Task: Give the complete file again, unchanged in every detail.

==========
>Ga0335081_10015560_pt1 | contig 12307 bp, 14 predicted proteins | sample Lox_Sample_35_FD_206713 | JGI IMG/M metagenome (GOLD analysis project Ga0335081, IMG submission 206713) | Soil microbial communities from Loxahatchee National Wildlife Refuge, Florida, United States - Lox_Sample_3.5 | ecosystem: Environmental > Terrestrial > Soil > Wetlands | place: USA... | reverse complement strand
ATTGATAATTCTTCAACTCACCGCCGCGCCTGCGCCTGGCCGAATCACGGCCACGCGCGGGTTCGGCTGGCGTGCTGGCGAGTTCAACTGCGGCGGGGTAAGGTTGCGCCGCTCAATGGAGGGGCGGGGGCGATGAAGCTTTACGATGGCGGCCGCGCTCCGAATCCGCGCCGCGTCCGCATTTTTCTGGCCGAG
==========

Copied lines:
>Ga0335081_10015560_pt1 | contig 12307 bp, 14 predicted proteins | sample Lox_Sample_35_FD_206713 | JGI IMG/M metagenome (GOLD analysis project Ga0335081, IMG submission 206713) | Soil microbial communities from Loxahatchee National Wildlife Refuge, Florida, United States - Lox_Sample_3.5 | ecosystem: Environmental > Terrestrial > Soil > Wetlands | place: USA... | reverse complement strand
ATTGATAATTCTTCAACTCACCGCCGCGCCTGCGCCTGGCCGAATCACGGCCACGCGCGGGTTCGGCTGGCGTGCTGGCGAGTTCAACTGCGGCGGGGTAAGGTTGCGCCGCTCAATGGAGGGGCGGGGGCGATGAAGCTTTACGATGGCGGCCGCGCTCCGAATCCGCGCCGCGTCCGCATTTTTCTGGCCGAG